We love to change and update our appearance, don’t we? And what easier way than to dye our hair? A different color can make you feel renewed, young, and energetic. However, depending on the type of dye you use, it can also put your health at risk.
Let’s review some of the evidence. According to the National Cancer Institute, over 5,000 different chemicals are used in hair-dye products, some of which are reported to be carcinogenic in animals. Some population studies have found an increased risk of bladder cancer in hairdressers and barbers, and a 2008 report concluded that some of the chemicals these workers are exposed to were probably carcinogenic to humans.
Other studies have been conflicting, but researchers have found increased risk of follicular lymphoma in women who use dark-colored dyes. They’ve also found links between prolonged use of dyes (for 15 or more years) and increased risk of leukemia. Some scientists feel the improved formulations that came about after 1980 have reduced risk, since some harmful ingredients were removed, but recent studies are inconclusive, particularly concerning dark hair dyes.
Samuel Epstein, author of Toxic Beauty and chairman of the Cancer Prevention Coalition, feels these study discrepancies are the result of shortcomings in the studies themselves. A well-designed study in Nebraska in the 1990s found that hair-dye use would account for about 20 percent of all non-Hodgkin’s lymphoma deaths in women, he says, and points out that U.S. rates for this cancer have increased more than 100 percent since 1950: “There is substantial evidence on the carcinogenic hazards of petro-chemical hair dyes. Their use represents a major class of avoidable cancer risks to some 50 million United States women.” The Harvard School of Public Health’s epidemiology department, for example, found that women who use hair coloring five times or more annually are twice as likely to develop ovarian cancer than women who never use hair dye.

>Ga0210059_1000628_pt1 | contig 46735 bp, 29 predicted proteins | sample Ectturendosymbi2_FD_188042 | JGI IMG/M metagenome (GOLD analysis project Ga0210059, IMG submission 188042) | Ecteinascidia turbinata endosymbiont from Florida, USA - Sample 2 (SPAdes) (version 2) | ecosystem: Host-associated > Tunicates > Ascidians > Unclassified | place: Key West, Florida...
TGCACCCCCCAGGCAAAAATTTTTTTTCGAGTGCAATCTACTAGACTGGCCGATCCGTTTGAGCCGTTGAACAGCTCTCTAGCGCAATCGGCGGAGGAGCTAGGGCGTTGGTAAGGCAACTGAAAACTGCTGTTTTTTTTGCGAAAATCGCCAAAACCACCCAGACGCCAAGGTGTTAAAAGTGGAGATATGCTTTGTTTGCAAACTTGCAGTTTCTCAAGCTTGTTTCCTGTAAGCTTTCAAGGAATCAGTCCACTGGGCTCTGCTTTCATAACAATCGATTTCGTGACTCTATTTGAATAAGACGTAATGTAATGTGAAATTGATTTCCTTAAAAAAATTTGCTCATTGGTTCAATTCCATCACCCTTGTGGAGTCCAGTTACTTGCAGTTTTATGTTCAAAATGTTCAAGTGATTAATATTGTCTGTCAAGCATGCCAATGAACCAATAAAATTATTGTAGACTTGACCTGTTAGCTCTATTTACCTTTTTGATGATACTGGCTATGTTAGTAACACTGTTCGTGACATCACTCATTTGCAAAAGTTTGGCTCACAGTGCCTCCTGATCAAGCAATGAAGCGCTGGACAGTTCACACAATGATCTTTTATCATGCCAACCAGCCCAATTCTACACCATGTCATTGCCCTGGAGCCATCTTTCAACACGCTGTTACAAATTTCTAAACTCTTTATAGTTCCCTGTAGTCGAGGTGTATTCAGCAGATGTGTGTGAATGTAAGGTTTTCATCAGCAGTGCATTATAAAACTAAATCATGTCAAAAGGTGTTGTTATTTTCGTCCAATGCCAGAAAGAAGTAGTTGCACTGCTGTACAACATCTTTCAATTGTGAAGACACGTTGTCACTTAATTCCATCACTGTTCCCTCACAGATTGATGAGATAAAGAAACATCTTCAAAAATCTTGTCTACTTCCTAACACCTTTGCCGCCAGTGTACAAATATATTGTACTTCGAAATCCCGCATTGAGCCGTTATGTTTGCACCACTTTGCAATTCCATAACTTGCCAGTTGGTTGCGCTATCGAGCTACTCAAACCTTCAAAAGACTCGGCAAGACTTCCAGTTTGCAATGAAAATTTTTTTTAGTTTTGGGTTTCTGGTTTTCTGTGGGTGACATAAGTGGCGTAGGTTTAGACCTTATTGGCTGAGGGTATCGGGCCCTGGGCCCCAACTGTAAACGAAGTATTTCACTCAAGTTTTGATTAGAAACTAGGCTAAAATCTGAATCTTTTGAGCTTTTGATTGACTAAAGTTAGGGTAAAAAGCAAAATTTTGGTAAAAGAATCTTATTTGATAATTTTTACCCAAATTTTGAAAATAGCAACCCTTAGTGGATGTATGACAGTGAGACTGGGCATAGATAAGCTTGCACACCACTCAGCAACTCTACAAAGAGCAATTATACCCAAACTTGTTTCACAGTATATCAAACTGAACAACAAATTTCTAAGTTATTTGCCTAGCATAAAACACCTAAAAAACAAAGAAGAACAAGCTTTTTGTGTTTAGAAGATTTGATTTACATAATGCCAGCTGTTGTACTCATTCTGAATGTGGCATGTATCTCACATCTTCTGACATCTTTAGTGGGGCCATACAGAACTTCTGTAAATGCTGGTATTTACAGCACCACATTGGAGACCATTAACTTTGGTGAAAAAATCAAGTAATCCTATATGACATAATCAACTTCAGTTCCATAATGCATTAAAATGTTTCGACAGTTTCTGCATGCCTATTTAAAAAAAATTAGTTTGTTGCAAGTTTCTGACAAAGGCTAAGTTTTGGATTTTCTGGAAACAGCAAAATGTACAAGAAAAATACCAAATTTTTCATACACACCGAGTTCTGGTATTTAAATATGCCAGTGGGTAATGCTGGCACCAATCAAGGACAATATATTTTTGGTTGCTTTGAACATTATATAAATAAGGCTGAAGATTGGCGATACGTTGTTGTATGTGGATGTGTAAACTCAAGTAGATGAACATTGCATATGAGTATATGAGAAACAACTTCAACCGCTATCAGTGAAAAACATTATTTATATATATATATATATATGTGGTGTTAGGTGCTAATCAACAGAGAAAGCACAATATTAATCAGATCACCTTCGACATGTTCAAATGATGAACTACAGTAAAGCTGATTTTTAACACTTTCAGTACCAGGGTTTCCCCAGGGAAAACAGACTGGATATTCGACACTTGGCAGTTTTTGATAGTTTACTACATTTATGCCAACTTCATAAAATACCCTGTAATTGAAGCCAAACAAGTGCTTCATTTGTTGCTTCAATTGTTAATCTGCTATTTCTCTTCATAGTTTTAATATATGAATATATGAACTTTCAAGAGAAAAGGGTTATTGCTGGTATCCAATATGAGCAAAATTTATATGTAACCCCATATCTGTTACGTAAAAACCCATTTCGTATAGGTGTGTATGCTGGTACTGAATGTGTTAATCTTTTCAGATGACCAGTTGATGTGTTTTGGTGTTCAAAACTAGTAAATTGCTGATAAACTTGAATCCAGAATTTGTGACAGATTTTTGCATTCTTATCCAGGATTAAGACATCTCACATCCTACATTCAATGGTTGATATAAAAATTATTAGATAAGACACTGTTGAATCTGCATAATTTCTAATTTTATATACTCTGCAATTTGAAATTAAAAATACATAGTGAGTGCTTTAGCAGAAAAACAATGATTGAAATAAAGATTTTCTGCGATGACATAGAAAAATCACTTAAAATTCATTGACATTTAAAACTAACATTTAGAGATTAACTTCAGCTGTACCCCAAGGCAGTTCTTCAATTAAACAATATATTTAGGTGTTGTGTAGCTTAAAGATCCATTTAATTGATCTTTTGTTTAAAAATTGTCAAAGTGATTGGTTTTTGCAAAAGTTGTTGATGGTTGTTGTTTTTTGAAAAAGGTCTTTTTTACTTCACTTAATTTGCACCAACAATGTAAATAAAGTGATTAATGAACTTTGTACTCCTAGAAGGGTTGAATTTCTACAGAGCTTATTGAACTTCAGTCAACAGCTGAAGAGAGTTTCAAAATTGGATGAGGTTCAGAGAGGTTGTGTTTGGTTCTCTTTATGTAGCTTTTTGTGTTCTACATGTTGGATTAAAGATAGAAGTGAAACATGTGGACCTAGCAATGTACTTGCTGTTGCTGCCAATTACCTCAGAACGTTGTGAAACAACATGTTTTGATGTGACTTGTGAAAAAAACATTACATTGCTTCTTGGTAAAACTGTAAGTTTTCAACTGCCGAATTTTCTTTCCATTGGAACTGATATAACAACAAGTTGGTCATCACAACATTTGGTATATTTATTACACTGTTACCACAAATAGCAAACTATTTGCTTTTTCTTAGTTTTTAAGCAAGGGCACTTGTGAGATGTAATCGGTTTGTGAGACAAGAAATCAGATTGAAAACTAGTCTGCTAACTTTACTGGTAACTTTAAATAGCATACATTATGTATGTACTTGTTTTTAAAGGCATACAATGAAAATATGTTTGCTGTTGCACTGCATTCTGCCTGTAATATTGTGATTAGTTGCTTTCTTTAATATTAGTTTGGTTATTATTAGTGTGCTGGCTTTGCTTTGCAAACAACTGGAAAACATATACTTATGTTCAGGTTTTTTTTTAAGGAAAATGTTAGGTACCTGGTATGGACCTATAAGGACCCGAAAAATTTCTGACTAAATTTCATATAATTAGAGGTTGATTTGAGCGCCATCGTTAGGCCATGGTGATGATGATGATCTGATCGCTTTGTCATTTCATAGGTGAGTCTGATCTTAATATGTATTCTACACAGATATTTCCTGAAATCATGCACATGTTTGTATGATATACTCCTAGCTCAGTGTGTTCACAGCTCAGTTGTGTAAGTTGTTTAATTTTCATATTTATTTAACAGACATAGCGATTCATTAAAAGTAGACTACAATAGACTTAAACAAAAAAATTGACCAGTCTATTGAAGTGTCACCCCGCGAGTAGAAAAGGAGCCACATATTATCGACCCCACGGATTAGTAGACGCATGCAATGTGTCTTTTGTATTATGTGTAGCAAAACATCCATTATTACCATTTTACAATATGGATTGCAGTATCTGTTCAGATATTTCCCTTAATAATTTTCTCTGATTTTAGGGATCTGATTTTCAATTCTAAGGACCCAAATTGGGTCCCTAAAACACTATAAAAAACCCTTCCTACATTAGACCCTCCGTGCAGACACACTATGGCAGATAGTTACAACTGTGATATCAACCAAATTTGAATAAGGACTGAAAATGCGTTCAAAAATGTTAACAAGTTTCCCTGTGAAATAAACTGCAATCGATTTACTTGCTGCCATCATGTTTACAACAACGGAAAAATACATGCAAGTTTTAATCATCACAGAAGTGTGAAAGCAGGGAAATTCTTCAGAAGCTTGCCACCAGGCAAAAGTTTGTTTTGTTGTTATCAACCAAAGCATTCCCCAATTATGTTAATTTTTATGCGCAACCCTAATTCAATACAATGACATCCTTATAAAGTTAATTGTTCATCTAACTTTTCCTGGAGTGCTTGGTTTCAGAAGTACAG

Some of the toxic chemicals in hair dyes include quaternium-15, which can release formaldehyde; phenylenediamine (PPD), which was shown to be carcinogenic to the breast; and alkylphenol ethoxylates (APEs), some of which are suspected hormone disruptors. PPD, which is present in over 2/3 of chemical hair dyes, is known to be toxic to the immune system, skin, nervous system, respiratory system, liver, and kidneys, and has been classified in the European Union as a toxin and irritant dangerous to the environment. France, Germany and Sweden have banned the use of PPD in cosmetics.
Do you have to go gray or stick with your natural color to avoid risk? Not necessarily. Your best option-choose some of the newer, more natural dye alternatives. Epstein recommends a new German product called “Logona,” which makes dyes containing only 100 percent natural botanical coloring and conditioning ingredients. Naturtint and Herbatint are other options. Also, try using dye less frequently, and avoid very dark shades. If you dye your hair yourself, be sure to wear gloves, try not to rub the dye into your scalp, leave the dye on your hair only as long as necessary, and rinse thoroughly.
Have you switched hair dyes as a result of health risks? Please share any product recommendations you may have.
Photo courtesy Aurora Feizul via Flickr.com.